There comes a time in almost every relationship when you have to decide if it’s worth fighting for, because if you’re fighting, at least you’re engaging. The end is certain when one party gives up on the other and disengages.
Matthew’s Gospel was written for a community in flux. They were mostly Jewish Christians exiled from their Jewish communities and now were trying to figure out how to be their own community with the growing number of Gentiles becoming disciples—something not all readily welcomed.
This chapter is a kind of community handbook for how to approach disagreements in a way that kept community members engaged in the well-being of each person among them.For even when all avenues toward reconciliation with our sister or brother are exhausted, we are called treat them as Jesus treated Gentiles and tax collectors. That is, we keep caring for them. Click To Tweet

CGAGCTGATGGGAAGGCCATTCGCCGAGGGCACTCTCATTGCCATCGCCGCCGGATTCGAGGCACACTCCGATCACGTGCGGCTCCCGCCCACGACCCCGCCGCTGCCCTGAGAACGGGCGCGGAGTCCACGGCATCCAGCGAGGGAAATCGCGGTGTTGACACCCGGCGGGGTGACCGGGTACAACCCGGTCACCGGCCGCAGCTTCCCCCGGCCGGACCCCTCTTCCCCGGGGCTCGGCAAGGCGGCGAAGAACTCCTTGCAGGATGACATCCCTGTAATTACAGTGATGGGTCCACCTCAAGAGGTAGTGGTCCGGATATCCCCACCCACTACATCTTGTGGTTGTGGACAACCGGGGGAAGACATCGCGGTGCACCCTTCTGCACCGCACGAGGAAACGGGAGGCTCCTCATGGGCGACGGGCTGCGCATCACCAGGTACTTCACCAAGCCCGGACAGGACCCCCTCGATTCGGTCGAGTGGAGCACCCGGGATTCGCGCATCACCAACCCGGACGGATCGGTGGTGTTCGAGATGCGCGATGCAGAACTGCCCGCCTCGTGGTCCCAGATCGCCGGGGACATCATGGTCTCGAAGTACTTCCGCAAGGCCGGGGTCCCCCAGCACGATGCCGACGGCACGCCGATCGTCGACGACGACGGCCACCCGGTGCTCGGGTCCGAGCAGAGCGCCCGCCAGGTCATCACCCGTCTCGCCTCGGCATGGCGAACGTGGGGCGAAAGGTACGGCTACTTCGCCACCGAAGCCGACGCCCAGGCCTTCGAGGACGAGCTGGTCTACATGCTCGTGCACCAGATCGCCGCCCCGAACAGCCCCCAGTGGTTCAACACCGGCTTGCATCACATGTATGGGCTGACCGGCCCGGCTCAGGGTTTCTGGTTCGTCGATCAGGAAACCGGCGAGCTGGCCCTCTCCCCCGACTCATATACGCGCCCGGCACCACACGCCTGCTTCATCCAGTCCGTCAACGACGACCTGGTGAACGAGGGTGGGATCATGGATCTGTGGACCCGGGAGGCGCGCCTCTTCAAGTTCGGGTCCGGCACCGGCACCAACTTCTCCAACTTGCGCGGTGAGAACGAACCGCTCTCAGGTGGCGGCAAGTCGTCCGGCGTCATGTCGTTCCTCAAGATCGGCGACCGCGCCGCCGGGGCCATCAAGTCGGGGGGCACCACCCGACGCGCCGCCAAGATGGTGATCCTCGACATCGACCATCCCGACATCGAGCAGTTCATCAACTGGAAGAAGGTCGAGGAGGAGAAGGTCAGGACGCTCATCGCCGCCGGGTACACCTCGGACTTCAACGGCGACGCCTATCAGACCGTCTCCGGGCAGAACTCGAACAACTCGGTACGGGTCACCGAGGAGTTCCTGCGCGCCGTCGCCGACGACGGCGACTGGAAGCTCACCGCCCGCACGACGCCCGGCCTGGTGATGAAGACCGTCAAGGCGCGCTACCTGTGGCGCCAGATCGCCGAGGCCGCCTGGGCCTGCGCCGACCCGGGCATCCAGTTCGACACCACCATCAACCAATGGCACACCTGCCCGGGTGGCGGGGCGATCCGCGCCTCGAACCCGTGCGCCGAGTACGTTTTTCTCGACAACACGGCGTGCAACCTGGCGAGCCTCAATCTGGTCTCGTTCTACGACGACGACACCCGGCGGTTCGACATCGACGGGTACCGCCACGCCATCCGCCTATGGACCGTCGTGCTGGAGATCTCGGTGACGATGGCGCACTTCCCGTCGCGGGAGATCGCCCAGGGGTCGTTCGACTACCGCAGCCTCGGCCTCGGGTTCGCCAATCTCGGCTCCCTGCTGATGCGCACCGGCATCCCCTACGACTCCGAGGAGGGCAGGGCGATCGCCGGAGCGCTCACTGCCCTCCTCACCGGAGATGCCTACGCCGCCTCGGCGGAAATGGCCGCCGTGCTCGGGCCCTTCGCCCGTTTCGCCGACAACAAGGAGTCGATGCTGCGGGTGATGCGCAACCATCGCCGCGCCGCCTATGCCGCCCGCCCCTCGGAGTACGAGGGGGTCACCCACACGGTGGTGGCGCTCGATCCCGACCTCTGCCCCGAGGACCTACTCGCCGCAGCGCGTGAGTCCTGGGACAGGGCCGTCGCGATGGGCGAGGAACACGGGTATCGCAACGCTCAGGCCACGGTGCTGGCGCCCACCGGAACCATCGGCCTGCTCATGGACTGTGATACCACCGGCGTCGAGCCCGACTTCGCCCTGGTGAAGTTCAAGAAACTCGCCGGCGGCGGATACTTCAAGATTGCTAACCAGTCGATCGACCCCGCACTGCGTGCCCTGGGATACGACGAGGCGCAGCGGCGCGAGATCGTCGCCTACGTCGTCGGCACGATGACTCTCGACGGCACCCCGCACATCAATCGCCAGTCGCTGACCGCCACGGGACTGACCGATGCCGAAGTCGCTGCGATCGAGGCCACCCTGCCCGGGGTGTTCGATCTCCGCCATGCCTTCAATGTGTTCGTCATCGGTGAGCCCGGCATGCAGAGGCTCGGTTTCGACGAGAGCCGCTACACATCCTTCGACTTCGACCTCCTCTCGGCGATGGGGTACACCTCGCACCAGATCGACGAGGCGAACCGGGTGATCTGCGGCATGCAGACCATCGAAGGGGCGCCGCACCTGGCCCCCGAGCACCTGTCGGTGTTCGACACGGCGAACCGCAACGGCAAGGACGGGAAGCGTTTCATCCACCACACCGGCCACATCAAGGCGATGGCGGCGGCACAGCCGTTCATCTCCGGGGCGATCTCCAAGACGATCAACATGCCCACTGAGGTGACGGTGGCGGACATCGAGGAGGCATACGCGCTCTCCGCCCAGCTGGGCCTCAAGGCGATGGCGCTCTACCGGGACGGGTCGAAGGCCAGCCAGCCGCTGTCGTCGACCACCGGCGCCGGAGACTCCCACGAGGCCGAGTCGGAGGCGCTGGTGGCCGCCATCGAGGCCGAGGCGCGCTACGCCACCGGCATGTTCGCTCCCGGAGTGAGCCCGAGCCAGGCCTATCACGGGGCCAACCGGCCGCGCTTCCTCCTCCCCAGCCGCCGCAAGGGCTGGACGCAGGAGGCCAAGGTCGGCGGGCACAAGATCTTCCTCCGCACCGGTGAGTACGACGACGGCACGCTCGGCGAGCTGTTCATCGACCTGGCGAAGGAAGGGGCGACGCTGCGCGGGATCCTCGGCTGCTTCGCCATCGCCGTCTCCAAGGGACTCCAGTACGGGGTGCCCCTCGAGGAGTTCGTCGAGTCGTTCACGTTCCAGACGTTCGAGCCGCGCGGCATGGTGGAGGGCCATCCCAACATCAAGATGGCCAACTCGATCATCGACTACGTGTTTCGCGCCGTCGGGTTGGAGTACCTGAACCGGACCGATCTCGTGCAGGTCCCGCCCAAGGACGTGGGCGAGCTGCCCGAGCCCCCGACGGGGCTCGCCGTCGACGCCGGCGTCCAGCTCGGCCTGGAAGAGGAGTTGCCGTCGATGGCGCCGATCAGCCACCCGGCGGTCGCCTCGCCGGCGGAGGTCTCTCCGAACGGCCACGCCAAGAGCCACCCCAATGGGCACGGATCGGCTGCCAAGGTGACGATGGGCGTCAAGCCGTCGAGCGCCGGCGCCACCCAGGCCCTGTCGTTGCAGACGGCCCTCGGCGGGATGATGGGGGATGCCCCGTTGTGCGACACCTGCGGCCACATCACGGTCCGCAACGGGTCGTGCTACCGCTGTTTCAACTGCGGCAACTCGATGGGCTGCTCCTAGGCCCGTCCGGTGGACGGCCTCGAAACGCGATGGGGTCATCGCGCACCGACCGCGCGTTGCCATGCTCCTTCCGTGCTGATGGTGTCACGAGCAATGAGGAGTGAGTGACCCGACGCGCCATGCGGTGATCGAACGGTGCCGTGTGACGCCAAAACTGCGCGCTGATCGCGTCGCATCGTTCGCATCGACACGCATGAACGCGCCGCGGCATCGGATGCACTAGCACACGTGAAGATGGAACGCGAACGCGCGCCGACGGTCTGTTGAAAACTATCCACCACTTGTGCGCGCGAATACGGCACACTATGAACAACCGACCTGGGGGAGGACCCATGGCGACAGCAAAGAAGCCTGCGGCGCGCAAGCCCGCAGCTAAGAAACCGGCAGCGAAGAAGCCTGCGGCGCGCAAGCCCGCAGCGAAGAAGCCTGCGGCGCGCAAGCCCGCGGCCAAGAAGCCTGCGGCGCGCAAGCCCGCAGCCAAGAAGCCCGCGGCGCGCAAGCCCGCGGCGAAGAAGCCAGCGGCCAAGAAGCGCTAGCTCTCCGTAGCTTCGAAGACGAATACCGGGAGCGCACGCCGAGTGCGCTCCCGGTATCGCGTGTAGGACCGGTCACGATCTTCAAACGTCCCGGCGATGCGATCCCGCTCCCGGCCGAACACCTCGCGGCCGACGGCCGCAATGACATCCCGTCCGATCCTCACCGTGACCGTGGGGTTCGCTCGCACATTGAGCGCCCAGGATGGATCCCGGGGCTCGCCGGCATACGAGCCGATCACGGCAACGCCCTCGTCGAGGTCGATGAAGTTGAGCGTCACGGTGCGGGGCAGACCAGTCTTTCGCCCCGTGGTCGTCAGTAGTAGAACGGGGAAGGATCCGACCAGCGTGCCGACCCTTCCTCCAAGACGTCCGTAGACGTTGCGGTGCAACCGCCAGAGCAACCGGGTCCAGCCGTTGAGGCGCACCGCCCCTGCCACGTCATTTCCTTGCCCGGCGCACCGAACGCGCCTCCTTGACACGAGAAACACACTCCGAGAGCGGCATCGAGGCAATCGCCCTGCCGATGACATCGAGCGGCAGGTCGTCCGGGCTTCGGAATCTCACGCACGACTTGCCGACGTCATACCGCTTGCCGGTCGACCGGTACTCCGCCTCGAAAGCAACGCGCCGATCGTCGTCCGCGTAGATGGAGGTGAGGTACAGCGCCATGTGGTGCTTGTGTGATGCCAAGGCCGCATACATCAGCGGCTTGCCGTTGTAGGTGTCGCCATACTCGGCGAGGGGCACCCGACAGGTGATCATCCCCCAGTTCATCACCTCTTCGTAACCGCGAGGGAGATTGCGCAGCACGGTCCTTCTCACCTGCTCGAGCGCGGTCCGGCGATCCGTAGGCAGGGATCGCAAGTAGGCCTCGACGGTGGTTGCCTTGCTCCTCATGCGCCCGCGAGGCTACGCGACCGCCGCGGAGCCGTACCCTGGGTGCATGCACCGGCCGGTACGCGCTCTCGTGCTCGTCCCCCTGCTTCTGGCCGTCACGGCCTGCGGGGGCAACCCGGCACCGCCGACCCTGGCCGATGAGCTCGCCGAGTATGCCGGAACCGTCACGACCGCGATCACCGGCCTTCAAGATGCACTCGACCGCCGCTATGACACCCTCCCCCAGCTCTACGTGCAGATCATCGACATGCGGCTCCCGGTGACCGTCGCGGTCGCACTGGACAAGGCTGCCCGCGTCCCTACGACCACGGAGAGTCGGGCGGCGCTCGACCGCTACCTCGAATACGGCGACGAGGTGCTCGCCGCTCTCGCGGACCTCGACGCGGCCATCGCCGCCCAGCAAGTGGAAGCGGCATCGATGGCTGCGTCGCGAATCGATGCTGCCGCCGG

In Christ, every member of this new community—this ekklesia or “church”—is worth the effort when there is a rift, as seen in the preceding parable of the one lost sheep. The long, systematic process in today’s Gospel passage is not merely for the resolution or absence of conflict but for the complete restoration and healing of the community . . . in God’s time.
For even when all avenues toward reconciliation with our sister or brother are exhausted, we are called treat them as Jesus treated Gentiles and tax collectors. That is, we keep caring for them, for nothing is lost with God, and God will never give up on any of us.